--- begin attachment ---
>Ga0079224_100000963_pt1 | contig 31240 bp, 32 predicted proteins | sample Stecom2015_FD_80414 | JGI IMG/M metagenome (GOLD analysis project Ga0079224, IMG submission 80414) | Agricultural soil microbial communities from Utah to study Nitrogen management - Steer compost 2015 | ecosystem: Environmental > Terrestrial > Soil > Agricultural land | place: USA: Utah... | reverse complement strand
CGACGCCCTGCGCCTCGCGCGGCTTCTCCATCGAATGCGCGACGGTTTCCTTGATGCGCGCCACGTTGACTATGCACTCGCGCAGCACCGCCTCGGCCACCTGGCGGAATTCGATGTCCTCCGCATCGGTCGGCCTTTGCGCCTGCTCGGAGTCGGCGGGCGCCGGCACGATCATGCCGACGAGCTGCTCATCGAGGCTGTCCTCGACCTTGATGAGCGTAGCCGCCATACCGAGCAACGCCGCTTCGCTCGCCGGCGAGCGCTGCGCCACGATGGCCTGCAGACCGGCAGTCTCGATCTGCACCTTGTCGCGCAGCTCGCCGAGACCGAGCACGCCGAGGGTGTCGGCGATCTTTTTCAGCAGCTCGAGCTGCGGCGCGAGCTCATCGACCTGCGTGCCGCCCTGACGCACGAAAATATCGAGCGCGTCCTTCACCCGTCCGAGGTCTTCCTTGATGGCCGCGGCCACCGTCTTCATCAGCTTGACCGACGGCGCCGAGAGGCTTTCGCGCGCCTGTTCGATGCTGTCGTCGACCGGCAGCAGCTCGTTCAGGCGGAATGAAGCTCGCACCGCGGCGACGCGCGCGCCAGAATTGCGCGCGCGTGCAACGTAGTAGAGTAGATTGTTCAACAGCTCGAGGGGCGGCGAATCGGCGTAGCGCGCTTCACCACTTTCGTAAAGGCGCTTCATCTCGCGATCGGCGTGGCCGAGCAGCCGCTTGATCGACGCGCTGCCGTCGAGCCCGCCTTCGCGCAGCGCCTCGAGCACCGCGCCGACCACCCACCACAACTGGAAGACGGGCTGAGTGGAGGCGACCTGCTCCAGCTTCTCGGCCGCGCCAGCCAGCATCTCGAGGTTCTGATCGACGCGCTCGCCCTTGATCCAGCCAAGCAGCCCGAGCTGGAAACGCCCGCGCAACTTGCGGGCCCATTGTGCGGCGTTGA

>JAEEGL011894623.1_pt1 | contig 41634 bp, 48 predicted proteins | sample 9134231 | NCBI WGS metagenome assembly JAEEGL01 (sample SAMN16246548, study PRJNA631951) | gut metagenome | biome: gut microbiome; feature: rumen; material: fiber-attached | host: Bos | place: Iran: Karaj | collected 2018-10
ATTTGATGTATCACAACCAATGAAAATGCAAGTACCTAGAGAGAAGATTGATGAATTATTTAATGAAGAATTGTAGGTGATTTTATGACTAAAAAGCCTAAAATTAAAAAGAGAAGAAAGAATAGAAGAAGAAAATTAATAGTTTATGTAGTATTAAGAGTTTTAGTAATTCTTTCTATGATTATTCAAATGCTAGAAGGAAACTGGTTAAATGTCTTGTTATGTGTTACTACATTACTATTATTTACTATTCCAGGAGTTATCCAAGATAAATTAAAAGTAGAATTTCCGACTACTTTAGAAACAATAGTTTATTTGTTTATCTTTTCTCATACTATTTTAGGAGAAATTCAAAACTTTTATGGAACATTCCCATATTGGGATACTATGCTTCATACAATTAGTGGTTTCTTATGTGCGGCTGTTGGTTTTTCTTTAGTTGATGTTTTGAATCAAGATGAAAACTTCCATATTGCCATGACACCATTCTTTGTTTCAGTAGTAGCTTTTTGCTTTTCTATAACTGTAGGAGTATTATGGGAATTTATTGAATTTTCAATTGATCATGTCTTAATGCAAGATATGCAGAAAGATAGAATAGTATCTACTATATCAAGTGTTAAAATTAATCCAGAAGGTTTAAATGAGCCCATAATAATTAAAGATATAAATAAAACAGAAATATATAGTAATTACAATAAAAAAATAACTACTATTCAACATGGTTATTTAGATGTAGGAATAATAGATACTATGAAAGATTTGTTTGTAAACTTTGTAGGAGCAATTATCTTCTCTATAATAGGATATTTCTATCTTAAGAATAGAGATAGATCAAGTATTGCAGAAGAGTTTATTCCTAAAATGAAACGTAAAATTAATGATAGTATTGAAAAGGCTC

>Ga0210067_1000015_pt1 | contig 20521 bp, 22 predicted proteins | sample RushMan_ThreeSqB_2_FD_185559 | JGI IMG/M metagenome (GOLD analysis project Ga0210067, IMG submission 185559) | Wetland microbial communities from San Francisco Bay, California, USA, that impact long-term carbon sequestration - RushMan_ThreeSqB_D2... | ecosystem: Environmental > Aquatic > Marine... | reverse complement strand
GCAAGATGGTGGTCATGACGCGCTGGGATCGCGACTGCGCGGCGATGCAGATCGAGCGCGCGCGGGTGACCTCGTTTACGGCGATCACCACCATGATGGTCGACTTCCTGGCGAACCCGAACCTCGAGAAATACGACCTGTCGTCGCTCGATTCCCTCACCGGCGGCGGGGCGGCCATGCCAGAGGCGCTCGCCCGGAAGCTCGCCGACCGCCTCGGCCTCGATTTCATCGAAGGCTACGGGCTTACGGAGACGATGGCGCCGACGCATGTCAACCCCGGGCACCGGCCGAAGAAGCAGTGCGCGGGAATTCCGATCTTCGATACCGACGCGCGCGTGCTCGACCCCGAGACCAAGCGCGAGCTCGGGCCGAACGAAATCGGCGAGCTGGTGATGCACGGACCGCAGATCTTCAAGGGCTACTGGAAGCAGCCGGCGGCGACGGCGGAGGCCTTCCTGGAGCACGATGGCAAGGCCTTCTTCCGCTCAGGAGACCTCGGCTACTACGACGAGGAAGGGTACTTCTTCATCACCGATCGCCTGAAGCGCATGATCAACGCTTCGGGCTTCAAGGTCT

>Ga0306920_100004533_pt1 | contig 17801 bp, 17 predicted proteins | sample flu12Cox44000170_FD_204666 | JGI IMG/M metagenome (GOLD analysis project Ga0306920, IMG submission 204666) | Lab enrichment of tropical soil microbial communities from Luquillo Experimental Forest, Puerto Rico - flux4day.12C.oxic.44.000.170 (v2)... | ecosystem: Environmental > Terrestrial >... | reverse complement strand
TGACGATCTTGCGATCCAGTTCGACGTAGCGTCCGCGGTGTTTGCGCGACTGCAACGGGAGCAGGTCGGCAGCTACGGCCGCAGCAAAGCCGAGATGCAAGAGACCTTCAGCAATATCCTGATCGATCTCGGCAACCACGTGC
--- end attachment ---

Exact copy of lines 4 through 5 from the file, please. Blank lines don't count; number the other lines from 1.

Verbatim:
ATTTGATGTATCACAACCAATGAAAATGCAAGTACCTAGAGAGAAGATTGATGAATTATTTAATGAAGAATTGTAGGTGATTTTATGACTAAAAAGCCTAAAATTAAAAAGAGAAGAAAGAATAGAAGAAGAAAATTAATAGTTTATGTAGTATTAAGAGTTTTAGTAATTCTTTCTATGATTATTCAAATGCTAGAAGGAAACTGGTTAAATGTCTTGTTATGTGTTACTACATTACTATTATTTACTATTCCAGGAGTTATCCAAGATAAATTAAAAGTAGAATTTCCGACTACTTTAGAAACAATAGTTTATTTGTTTATCTTTTCTCATACTATTTTAGGAGAAATTCAAAACTTTTATGGAACATTCCCATATTGGGATACTATGCTTCATACAATTAGTGGTTTCTTATGTGCGGCTGTTGGTTTTTCTTTAGTTGATGTTTTGAATCAAGATGAAAACTTCCATATTGCCATGACACCATTCTTTGTTTCAGTAGTAGCTTTTTGCTTTTCTATAACTGTAGGAGTATTATGGGAATTTATTGAATTTTCAATTGATCATGTCTTAATGCAAGATATGCAGAAAGATAGAATAGTATCTACTATATCAAGTGTTAAAATTAATCCAGAAGGTTTAAATGAGCCCATAATAATTAAAGATATAAATAAAACAGAAATATATAGTAATTACAATAAAAAAATAACTACTATTCAACATGGTTATTTAGATGTAGGAATAATAGATACTATGAAAGATTTGTTTGTAAACTTTGTAGGAGCAATTATCTTCTCTATAATAGGATATTTCTATCTTAAGAATAGAGATAGATCAAGTATTGCAGAAGAGTTTATTCCTAAAATGAAACGTAAAATTAATGATAGTATTGAAAAGGCTC

>Ga0210067_1000015_pt1 | contig 20521 bp, 22 predicted proteins | sample RushMan_ThreeSqB_2_FD_185559 | JGI IMG/M metagenome (GOLD analysis project Ga0210067, IMG submission 185559) | Wetland microbial communities from San Francisco Bay, California, USA, that impact long-term carbon sequestration - RushMan_ThreeSqB_D2... | ecosystem: Environmental > Aquatic > Marine... | reverse complement strand